In Henry County, a number of similar events were also held to allow residents to witness McCain's acceptance speech. Vikki McReynolds, secretary for the GOP in the county, attended one such event at Eagle's Landing Country Club, and said the senator built on his running mate's successful speech with one of his own.

McReynolds admitted she did not vote for McCain in the Republican primary in July, but noted that the senator won her over convincingly with his speech at the convention. "A lot of people are [already] going to vote for McCain because he's a Republican," she said. "But, after [Gov. Sarah] Palin's speech, Republicans in the room had a renewed interest in supporting the McCain campaign. It's good to see how, even though people may have a difference of opinion at the primary level with regard to the Republican candidates, they all came together to support him."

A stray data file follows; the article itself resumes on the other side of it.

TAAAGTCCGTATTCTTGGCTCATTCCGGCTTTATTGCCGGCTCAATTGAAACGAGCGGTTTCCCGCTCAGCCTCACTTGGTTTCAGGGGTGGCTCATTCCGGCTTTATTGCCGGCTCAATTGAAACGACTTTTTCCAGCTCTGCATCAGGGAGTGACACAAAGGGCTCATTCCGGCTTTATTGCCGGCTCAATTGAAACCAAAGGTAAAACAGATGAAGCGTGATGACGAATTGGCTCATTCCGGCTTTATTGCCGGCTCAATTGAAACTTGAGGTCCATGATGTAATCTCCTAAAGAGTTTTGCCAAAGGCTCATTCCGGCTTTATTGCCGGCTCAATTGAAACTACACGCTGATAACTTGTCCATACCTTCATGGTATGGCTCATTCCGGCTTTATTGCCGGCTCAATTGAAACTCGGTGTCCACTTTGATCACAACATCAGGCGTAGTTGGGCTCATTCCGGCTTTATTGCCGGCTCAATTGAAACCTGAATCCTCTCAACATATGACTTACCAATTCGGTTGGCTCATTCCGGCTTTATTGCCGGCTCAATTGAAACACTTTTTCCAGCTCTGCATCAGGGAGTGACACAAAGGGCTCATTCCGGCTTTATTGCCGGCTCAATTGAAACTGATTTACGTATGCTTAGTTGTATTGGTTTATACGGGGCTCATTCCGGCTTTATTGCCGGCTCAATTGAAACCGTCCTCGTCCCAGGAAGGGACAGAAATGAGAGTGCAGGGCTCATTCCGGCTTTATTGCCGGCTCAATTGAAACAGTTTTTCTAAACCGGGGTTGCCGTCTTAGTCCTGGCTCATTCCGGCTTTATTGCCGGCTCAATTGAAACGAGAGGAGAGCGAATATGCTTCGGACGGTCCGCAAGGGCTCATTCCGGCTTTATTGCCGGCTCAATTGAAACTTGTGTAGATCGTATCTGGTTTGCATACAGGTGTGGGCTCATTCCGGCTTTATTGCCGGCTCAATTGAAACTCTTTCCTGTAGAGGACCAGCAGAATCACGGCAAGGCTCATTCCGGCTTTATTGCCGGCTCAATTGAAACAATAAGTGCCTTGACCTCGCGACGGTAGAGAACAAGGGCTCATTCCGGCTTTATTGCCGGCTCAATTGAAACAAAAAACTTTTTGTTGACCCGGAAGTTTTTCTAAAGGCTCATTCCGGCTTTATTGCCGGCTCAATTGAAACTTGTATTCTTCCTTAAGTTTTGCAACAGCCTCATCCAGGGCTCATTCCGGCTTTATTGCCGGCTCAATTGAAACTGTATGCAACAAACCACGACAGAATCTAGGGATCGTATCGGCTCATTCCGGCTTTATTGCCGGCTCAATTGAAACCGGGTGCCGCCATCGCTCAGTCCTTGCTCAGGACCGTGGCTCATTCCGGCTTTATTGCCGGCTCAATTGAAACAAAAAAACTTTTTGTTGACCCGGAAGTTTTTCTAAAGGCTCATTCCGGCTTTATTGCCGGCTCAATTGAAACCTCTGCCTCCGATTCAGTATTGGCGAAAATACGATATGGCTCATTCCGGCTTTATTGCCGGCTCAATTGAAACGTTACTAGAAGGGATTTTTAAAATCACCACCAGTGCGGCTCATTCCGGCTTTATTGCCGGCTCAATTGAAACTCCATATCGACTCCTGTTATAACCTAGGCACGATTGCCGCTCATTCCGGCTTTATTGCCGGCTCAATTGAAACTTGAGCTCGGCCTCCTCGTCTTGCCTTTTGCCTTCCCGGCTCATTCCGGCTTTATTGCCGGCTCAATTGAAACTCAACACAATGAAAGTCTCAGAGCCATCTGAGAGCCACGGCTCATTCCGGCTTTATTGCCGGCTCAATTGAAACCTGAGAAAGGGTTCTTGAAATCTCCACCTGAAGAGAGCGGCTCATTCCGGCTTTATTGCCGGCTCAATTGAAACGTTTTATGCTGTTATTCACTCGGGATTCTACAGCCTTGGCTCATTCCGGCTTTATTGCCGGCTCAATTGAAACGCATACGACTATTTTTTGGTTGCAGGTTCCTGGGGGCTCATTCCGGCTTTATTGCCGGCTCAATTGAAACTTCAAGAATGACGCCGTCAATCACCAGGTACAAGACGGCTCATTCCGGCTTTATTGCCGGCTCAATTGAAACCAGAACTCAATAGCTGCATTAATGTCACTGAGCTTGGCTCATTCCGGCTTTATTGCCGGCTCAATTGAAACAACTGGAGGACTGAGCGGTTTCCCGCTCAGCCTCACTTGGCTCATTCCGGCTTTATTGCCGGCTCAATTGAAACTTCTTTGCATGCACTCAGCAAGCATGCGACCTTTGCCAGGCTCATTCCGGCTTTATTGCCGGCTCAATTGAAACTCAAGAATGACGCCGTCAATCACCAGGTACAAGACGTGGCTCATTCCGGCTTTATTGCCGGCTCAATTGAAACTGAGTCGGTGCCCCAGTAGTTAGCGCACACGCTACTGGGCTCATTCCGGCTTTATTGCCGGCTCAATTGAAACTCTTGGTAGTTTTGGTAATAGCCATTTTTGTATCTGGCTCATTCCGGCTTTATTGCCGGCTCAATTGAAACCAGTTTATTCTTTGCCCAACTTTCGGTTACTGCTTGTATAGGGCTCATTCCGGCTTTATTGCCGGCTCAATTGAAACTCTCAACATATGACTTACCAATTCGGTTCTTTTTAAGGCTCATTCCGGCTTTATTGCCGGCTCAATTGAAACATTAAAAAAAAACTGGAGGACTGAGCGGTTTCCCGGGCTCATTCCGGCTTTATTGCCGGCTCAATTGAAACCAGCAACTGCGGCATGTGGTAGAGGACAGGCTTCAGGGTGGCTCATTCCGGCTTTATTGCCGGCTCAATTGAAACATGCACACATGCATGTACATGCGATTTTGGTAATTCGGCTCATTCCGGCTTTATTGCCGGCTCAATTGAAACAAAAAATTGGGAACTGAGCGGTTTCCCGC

McReynolds said McCain "could have been more harsh" in his criticisms of his opponent, Sen. Barack Obama, while on stage in Minnesota. Still, she said she "respected" McCain's decision to refrain from such attacks in his speech, saying it indicates the type of leader he will be if elected in November. "[McCain] will have Democrats, Independents and Republicans in his administration," said McReynolds. "He's going to help all Americans, to help fix America."